The annual CES event in Las Vegas was barely under way when Amazon made a major announcement with implications for a voice-first world: new voice-based products and solutions that will encourage voice/conversational commerce in the car. The news is especially timely, with nearly 95 percent of consumers expected to use voice-based digital assistants (such as Alexa) in their cars by 2022, according to Capgemini.

According to Amazon, new features coming in 2020 will make it easier for drivers to make purchases from their cars. Per Amazon:

Later this year, customers will be able to say, “Alexa, pay for gas” to easily purchase fuel at all 11,500 Exxon and Mobil stations. The transactions for this new Alexa feature are made through Amazon Pay and powered by Fiserv, a global financial services technology provider.

The announcement comes on the heels of a 2019 relationship that Amazon formed with ExxonMobil to let drivers use voice commands to pay for gas at more than 11,500 Exxon and Mobile gas stations in the United States. Now, in 2020, drivers who have Alexa in their in-car infotainment system (or who use an Echo Auto smart speaker or other Alexa-enabled device, including a smartphone) will be able to use the service.

Amazon, Apple, and Google Battle for Car

This news is a significant development in the battle between Amazon, Apple, and Google to power voice-activated experiences in the automobile. In recent years, each company has traded announcements concerning the uptake of their own voice assistants in automobiles. For the most part, the big three technologists have focused on forming relationships with automobile manufacturers to embed their own voice assistants (Alexa, Siri, and Google Assistant) in the car-driving experience.

Apple and Google have relied on their not-so-secret weapons, Apple Maps and Google Maps, as an entrée for their voice assistants. And those navigation apps have been a godsend for Apple and Google given how integral voice is becoming to simply getting around in our cars more safely and easily.

Using Siri and Google Assistant to navigate makes Apple and Google more ubiquitous and provides those firms valuable consumer usage data. (As noted in Retail Dive, “Monetizing the data from connected cars will become a $750 billion industry by 2030, consulting firm McKinsey estimated, including the direct marketing of products and services to consumers, and from sales of data and targeted advertising.”)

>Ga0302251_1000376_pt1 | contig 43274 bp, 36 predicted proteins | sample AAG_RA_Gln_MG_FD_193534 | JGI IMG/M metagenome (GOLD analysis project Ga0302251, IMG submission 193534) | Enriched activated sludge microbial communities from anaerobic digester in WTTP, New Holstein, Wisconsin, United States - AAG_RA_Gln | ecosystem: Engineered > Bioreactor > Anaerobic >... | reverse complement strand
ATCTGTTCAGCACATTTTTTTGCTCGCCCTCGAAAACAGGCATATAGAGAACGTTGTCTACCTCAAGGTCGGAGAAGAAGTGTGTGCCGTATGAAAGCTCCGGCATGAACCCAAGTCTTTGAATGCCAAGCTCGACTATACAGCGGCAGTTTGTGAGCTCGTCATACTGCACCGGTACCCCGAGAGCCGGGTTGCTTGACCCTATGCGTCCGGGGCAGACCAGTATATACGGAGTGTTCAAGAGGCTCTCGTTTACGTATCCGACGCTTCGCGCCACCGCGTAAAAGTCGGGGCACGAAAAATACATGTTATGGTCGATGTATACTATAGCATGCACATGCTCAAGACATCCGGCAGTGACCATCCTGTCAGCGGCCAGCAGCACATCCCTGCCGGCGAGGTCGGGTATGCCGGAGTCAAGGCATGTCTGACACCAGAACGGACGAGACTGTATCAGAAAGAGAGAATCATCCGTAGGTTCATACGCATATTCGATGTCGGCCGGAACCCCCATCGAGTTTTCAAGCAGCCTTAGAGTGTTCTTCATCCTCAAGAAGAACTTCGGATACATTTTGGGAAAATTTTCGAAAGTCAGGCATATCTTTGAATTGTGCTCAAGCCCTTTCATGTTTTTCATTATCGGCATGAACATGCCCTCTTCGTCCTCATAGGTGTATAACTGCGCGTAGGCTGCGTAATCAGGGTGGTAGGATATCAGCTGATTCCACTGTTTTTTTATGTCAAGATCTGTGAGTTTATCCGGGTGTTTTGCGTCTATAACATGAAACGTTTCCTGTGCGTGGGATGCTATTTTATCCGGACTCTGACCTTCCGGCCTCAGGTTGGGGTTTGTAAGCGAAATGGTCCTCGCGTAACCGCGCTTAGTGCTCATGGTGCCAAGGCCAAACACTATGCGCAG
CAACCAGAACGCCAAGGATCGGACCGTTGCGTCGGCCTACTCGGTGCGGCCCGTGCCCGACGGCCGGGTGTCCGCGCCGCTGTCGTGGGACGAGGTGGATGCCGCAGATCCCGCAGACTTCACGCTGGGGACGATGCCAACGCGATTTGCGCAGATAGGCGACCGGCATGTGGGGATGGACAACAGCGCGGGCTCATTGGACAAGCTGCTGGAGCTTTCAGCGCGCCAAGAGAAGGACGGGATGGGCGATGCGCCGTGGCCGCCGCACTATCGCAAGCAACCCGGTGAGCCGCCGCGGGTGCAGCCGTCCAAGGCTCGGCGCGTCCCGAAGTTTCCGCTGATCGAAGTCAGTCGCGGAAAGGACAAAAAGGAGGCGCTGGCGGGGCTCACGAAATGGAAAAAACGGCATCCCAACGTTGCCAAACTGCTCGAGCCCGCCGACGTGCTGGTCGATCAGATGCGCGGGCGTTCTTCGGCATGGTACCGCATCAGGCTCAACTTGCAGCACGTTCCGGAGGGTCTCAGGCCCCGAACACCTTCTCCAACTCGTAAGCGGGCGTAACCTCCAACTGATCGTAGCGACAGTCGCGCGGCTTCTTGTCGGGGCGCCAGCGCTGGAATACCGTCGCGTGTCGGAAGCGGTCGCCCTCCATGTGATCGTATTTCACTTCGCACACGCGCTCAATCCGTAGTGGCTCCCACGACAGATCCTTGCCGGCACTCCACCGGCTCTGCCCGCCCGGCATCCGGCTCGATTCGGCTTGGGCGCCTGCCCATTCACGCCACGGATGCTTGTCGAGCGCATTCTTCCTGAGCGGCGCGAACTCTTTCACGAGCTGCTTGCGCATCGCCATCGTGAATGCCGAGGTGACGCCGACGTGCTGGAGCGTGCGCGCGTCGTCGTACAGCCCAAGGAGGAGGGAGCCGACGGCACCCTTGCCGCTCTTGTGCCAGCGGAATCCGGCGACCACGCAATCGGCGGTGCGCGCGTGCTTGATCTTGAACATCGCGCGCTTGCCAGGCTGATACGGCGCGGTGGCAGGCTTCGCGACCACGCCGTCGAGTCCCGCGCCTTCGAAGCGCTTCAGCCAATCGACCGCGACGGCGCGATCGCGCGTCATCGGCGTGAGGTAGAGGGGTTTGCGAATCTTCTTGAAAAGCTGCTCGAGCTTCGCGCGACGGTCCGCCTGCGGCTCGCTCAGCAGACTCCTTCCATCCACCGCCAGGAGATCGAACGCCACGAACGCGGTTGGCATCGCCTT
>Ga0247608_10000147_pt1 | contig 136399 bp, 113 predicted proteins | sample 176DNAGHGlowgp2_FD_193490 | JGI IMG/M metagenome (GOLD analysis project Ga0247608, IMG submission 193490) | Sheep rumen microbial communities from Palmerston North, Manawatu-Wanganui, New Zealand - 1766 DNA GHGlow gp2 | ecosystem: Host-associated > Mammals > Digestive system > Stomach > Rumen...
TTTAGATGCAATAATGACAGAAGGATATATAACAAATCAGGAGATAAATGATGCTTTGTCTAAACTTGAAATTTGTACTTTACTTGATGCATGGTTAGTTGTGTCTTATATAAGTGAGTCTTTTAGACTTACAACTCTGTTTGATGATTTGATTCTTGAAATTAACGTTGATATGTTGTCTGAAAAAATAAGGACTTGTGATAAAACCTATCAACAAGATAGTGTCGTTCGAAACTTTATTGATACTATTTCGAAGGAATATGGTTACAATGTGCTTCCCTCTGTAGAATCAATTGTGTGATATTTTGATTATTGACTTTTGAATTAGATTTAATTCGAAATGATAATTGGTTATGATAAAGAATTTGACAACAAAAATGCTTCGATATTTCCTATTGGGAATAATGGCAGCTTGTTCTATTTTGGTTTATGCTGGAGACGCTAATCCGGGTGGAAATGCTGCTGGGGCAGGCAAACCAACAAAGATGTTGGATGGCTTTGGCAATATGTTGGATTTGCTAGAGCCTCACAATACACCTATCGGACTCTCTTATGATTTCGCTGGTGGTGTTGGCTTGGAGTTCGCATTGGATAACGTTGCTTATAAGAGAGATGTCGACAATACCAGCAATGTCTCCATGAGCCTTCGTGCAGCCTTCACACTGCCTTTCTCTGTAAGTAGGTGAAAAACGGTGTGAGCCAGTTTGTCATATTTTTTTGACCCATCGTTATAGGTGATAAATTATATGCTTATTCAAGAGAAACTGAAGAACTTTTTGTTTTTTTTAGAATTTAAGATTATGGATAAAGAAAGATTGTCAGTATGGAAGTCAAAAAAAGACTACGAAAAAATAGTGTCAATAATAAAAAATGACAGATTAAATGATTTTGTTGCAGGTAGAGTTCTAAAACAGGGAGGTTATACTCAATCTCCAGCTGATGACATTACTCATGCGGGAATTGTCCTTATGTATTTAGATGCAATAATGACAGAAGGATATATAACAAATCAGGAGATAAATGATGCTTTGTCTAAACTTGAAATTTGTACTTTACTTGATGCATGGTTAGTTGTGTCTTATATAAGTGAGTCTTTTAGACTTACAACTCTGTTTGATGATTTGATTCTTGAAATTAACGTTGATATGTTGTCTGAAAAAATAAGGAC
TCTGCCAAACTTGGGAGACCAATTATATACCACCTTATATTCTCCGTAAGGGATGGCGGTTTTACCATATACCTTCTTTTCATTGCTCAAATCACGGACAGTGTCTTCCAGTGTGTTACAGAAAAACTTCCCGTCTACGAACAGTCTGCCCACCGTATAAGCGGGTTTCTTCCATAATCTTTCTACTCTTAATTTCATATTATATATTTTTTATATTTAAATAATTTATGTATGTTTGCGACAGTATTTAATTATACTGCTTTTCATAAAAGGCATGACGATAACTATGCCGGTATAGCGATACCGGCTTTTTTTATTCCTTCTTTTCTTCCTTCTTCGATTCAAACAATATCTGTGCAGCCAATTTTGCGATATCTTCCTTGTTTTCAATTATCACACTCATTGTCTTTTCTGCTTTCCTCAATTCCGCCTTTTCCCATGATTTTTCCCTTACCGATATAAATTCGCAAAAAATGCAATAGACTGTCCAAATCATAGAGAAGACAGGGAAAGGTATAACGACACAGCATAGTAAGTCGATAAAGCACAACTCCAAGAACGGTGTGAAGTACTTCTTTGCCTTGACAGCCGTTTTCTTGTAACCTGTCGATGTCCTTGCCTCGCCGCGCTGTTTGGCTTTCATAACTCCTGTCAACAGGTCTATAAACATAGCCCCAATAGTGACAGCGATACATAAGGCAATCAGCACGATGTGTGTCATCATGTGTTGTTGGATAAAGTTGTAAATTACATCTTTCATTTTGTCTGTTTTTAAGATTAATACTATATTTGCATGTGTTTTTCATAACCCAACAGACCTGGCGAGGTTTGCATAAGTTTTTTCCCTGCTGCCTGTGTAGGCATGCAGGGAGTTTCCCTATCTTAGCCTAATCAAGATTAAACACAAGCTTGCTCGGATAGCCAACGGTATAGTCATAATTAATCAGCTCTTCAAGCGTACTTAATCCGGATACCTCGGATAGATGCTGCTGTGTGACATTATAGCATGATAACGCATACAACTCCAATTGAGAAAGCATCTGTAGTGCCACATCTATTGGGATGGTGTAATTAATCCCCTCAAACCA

Auto manufacturers, in turn, can offer customers voice-first solutions to make car ownership more attractive — which is crucial at a time when auto sales in the United States are plateauing.

Amazon’s Ace in the Hole

Amazon’s workaround has been to launch Echo Auto, which make it possible for people to bypass Siri and Google Assistant and navigate with Alexa in both Apple’s iOS and Google’s Android operating systems. But Amazon’s real ace in the hole is making it easier to purchase things from our cars. For the most part, people continue to use their voices to do simple commands such as navigating or finding locations of businesses. But through its relationship with Exxonmobil and its CES announcement, Amazon puts itself in the driver’s seat to encourage actual commerce from the automobile.

Amazon made several other announcements to strengthen its hold on the automotive experience, including a relationship with Cadillac and ZeroLight (which provides a car configurator software) to demonstrate a new car-purchasing concept featuring the Cadillac XT6; keep in mind that this is in addition to partnerships with other major automakers to bring Alexa voice assistants to new models from Ford, Audi, BMW, and Toyota. The relationship is built on Amazon’s cloud platform, Amazon Web Services (AWS). Per Amazon, “The showcase uses a range of engaging, personalized digital experiences to guide a customer through each stage of purchasing a vehicle.” We have often contended that Amazon has been building a voice-enabled super platform that harnesses the power of Alexa and AWS. Here we see Amazon extending that platform to the automobile.

In 2020, expect Apple and Google to respond in kind as 62 percent of consumers prefer having the same digital assistant integrating their vehicle, home, and mobile device experiences according to Capgemini. The battle for the automobile with the incorporation of (voice/conversational) commerce is going to be an exciting race that involves many players: technology firms, retailers, and, most importantly, consumers.

Mark Persaud

Mark Persaud

Practice Lead, Immersive Reality